Michael insists, asking, “But didn’t you say there’s an entire family of you marionettes scattered across the old storyboards of the past?”
Adam adds to the inquiry. “I assume you all share the same power, so Arion Jekel is no stronger than any of you. What makes him so special?”
“NO! NO! NO!” He’s losing his marbles now. “There is NO one as powerful, as smart, as great as my father Arion Jekel!! NO ONE!!!”
“So, wouldn’t that make Arion Jekel the Ultimate Machine, the Ultimate Being, or was Jeko? I can’t remember.” Michael scratches his chin as he compares the two.
“I see what you are trying to do, Michael Baylor!” Grille barely gets himself out of this trap. “I have all the detective training you have. You’re not going to outsmart me like that.”
Michael’s not concerned with this game. “It doesn’t matter if I outsmart you or not. The fact remains that you claim Arion Jekel is the greatest being in the System, yet you launched a multiversal scheme to create a woman that you said even Arion would recognize as better than himself. So, I don’t see how you can still claim he’s the greatest. Sounds like you’ve lost confidence in your papa.”
Grille wants to rage out, but he sees Michael’s point. What to do now?
Taking a risk, Michael steps up to the being and offers to help him. “I tell you what. I love a good mad scientist story as much as the next guy, and I see you didn’t get a fair shake at the whole final villain thing, so here’s my deal. I will personally help you bring back whichever person you think is more useful to you in defeating AB. So, how about it? Who is more likely to defeat AB these days, Arion Jekel or Jekeline? OR how about we bring back Allure and have you wreck everyone’s life with her lies? Hmm? So, which do you choose?”
Grille grabs his head and shakes like he’s malfunctioning as he cannot mend loyalty and facts in a cohesive, comfortable package.
Risking the fourth wall (that we don’t have), Adam decides to point things at Grille directly. “And you know that the System presents our events in real-world stories. That means if your dad died in one of our previous adventures, it’s only good writing if you have a bigger, better fight scene and death, or even that rare villainous victory. SO, your very presence here and throughout the System speaks of your own superiority to your father. I mean, he had other versions of himself through the universes, and he had you kids, but you’ve actually managed to spread your own programming from storyboard to storyboard. That’s something Jekel never thought to do. Can’t you see how much better than your father you are? How can you be so loyal to a being that you insist would proudly push you to follow others that are, uh-oh, stronger and more successful than he?”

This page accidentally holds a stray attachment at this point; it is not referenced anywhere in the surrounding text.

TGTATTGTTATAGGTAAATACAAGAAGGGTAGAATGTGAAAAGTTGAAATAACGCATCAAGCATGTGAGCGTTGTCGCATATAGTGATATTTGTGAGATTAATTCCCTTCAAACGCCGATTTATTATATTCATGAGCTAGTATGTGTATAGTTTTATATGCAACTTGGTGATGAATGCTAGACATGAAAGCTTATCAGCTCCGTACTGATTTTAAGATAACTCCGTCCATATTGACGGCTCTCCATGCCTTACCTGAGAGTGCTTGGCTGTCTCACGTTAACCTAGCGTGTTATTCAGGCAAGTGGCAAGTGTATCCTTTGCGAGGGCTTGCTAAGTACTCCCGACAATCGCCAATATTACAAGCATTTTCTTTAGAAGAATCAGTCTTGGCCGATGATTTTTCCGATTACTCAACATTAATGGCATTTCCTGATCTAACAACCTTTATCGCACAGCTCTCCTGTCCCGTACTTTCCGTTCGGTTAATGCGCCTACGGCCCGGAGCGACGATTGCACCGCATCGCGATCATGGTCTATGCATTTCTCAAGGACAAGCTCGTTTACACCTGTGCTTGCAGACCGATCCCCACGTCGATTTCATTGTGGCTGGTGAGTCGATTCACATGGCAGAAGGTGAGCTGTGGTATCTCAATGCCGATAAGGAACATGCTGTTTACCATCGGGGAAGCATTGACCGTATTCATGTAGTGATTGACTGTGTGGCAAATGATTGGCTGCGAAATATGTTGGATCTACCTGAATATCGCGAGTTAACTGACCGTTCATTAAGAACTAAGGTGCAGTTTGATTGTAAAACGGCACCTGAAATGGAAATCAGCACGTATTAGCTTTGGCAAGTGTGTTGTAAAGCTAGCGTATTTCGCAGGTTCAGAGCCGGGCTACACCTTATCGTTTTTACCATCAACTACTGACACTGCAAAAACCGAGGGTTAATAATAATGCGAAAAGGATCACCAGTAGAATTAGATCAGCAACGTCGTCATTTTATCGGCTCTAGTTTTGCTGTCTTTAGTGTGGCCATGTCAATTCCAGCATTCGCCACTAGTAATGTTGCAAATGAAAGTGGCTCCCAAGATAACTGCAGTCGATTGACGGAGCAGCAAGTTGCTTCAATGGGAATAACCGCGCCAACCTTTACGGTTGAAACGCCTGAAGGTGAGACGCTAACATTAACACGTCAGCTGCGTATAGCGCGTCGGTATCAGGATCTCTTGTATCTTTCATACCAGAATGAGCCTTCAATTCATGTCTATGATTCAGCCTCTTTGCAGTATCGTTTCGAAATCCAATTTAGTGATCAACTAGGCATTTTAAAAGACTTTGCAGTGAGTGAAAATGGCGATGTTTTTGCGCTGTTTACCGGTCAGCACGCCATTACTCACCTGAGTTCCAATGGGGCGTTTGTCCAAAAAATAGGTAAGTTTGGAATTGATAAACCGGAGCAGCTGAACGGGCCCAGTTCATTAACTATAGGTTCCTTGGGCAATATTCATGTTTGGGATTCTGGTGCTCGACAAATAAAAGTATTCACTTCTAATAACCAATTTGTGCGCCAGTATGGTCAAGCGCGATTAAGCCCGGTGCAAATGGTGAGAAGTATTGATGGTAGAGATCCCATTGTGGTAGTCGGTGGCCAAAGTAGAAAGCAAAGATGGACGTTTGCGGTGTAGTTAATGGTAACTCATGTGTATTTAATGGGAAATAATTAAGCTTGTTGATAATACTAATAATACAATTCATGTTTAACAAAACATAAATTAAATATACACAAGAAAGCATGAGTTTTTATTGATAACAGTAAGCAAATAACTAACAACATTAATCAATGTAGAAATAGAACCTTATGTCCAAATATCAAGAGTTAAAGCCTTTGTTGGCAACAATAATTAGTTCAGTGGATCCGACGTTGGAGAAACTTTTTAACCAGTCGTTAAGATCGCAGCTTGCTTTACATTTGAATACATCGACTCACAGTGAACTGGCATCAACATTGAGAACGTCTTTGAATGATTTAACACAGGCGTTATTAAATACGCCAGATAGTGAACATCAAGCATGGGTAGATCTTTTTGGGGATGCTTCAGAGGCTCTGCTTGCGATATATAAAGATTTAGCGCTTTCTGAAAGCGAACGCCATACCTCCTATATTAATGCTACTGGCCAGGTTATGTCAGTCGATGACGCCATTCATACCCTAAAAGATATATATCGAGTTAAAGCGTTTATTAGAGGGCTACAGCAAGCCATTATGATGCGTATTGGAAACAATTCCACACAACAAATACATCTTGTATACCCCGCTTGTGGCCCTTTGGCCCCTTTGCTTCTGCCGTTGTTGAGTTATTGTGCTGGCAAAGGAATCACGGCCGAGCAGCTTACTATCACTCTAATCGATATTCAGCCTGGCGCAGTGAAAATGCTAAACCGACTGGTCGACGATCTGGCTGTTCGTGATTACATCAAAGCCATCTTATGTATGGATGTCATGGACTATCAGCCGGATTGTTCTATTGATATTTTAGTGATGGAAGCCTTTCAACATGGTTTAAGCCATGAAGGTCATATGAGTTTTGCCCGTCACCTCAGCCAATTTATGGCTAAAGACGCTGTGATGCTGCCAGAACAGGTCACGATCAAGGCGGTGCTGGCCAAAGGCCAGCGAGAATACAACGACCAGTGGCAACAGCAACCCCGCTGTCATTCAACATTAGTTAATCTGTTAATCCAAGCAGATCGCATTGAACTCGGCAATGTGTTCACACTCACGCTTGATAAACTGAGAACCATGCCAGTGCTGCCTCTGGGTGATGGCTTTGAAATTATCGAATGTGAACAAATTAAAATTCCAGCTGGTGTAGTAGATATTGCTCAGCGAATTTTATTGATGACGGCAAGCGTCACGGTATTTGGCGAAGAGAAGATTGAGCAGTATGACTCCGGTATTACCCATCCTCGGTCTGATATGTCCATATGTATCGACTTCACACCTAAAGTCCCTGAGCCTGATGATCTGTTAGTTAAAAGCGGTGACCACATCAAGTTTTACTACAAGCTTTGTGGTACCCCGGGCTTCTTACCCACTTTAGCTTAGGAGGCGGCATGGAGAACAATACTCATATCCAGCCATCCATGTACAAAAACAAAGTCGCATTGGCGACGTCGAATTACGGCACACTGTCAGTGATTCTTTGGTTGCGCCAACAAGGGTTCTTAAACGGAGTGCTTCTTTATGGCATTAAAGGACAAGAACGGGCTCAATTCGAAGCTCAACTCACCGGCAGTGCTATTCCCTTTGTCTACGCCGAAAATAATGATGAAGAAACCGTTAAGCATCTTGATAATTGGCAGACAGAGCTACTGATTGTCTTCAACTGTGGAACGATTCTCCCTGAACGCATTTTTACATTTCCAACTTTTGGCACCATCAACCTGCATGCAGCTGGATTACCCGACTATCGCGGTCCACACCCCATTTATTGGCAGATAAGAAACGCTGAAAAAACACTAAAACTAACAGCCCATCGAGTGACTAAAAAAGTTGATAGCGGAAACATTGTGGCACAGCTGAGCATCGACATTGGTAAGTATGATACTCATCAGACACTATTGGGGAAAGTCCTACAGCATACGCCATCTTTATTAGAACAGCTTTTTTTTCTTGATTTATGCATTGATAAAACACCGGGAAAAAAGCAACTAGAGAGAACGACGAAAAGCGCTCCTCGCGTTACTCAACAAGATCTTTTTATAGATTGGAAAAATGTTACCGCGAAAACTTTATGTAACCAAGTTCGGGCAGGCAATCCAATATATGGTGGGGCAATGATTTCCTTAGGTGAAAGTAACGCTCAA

Grille ponders aloud, “He never gave such a command. It was my logical deduction based on my data.”
Duplica jumps in now. “Oh, so your daddy tells you kids to find a way to bring him back, but you just assume he’s too weak and that he’d want you to find someone stronger than him, so you build a weak little wannabe that couldn’t even beat anybody and send her after, not the clown’s enemy but after some people not even involved in your little drama, all in the name of you assuming you know better than your good ol’ dad. Well, aren’t you so smart?”
“HE IS NOT A CLOWN!!” Grille rages, but only so much as he realizes his gross betrayal of his master. “Forgive me, my master. I…I thought I was helping you.”
“Grille,” calls Duplica, “who’s the clown?”
He is silent at first, but his answer is finally given, for the sake of his fallen father. “I am the clown.”
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